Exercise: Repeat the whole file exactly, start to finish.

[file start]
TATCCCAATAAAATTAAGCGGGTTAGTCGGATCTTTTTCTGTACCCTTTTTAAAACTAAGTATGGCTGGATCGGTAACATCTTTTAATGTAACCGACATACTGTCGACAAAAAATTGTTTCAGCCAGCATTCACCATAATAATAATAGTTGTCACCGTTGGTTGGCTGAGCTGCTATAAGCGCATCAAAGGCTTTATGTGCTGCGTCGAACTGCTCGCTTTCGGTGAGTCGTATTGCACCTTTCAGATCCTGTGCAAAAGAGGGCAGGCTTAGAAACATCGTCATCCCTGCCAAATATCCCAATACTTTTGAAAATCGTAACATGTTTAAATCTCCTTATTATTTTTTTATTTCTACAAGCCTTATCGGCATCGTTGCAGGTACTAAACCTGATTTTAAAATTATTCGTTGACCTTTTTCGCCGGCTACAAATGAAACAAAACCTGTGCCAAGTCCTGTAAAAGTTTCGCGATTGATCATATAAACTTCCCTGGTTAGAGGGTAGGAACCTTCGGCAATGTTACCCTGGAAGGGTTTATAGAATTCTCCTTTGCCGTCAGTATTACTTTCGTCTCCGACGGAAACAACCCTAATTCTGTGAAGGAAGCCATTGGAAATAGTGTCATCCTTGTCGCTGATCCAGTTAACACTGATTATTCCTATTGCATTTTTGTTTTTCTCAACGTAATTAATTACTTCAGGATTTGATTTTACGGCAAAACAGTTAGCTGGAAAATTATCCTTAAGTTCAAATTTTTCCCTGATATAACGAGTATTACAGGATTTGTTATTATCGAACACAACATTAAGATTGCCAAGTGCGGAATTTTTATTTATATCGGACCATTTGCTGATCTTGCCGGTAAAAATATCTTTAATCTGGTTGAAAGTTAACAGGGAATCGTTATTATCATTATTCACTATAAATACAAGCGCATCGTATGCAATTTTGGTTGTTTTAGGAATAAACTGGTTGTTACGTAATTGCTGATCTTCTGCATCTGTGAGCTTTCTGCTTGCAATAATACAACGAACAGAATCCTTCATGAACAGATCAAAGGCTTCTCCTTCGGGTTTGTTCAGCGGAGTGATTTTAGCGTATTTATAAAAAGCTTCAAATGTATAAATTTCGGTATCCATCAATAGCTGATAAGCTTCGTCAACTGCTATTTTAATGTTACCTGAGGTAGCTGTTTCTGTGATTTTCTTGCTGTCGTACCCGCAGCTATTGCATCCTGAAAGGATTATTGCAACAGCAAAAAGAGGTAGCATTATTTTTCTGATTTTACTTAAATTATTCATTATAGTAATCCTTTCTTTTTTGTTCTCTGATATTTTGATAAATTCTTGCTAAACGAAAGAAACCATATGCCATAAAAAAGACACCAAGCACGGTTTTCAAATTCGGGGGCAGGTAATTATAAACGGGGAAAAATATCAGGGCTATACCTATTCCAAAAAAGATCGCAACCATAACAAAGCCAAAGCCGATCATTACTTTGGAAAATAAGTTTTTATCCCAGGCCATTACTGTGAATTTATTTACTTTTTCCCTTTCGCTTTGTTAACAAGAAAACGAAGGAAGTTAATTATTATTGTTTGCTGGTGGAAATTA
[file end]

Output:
TATCCCAATAAAATTAAGCGGGTTAGTCGGATCTTTTTCTGTACCCTTTTTAAAACTAAGTATGGCTGGATCGGTAACATCTTTTAATGTAACCGACATACTGTCGACAAAAAATTGTTTCAGCCAGCATTCACCATAATAATAATAGTTGTCACCGTTGGTTGGCTGAGCTGCTATAAGCGCATCAAAGGCTTTATGTGCTGCGTCGAACTGCTCGCTTTCGGTGAGTCGTATTGCACCTTTCAGATCCTGTGCAAAAGAGGGCAGGCTTAGAAACATCGTCATCCCTGCCAAATATCCCAATACTTTTGAAAATCGTAACATGTTTAAATCTCCTTATTATTTTTTTATTTCTACAAGCCTTATCGGCATCGTTGCAGGTACTAAACCTGATTTTAAAATTATTCGTTGACCTTTTTCGCCGGCTACAAATGAAACAAAACCTGTGCCAAGTCCTGTAAAAGTTTCGCGATTGATCATATAAACTTCCCTGGTTAGAGGGTAGGAACCTTCGGCAATGTTACCCTGGAAGGGTTTATAGAATTCTCCTTTGCCGTCAGTATTACTTTCGTCTCCGACGGAAACAACCCTAATTCTGTGAAGGAAGCCATTGGAAATAGTGTCATCCTTGTCGCTGATCCAGTTAACACTGATTATTCCTATTGCATTTTTGTTTTTCTCAACGTAATTAATTACTTCAGGATTTGATTTTACGGCAAAACAGTTAGCTGGAAAATTATCCTTAAGTTCAAATTTTTCCCTGATATAACGAGTATTACAGGATTTGTTATTATCGAACACAACATTAAGATTGCCAAGTGCGGAATTTTTATTTATATCGGACCATTTGCTGATCTTGCCGGTAAAAATATCTTTAATCTGGTTGAAAGTTAACAGGGAATCGTTATTATCATTATTCACTATAAATACAAGCGCATCGTATGCAATTTTGGTTGTTTTAGGAATAAACTGGTTGTTACGTAATTGCTGATCTTCTGCATCTGTGAGCTTTCTGCTTGCAATAATACAACGAACAGAATCCTTCATGAACAGATCAAAGGCTTCTCCTTCGGGTTTGTTCAGCGGAGTGATTTTAGCGTATTTATAAAAAGCTTCAAATGTATAAATTTCGGTATCCATCAATAGCTGATAAGCTTCGTCAACTGCTATTTTAATGTTACCTGAGGTAGCTGTTTCTGTGATTTTCTTGCTGTCGTACCCGCAGCTATTGCATCCTGAAAGGATTATTGCAACAGCAAAAAGAGGTAGCATTATTTTTCTGATTTTACTTAAATTATTCATTATAGTAATCCTTTCTTTTTTGTTCTCTGATATTTTGATAAATTCTTGCTAAACGAAAGAAACCATATGCCATAAAAAAGACACCAAGCACGGTTTTCAAATTCGGGGGCAGGTAATTATAAACGGGGAAAAATATCAGGGCTATACCTATTCCAAAAAAGATCGCAACCATAACAAAGCCAAAGCCGATCATTACTTTGGAAAATAAGTTTTTATCCCAGGCCATTACTGTGAATTTATTTACTTTTTCCCTTTCGCTTTGTTAACAAGAAAACGAAGGAAGTTAATTATTATTGTTTGCTGGTGGAAATTA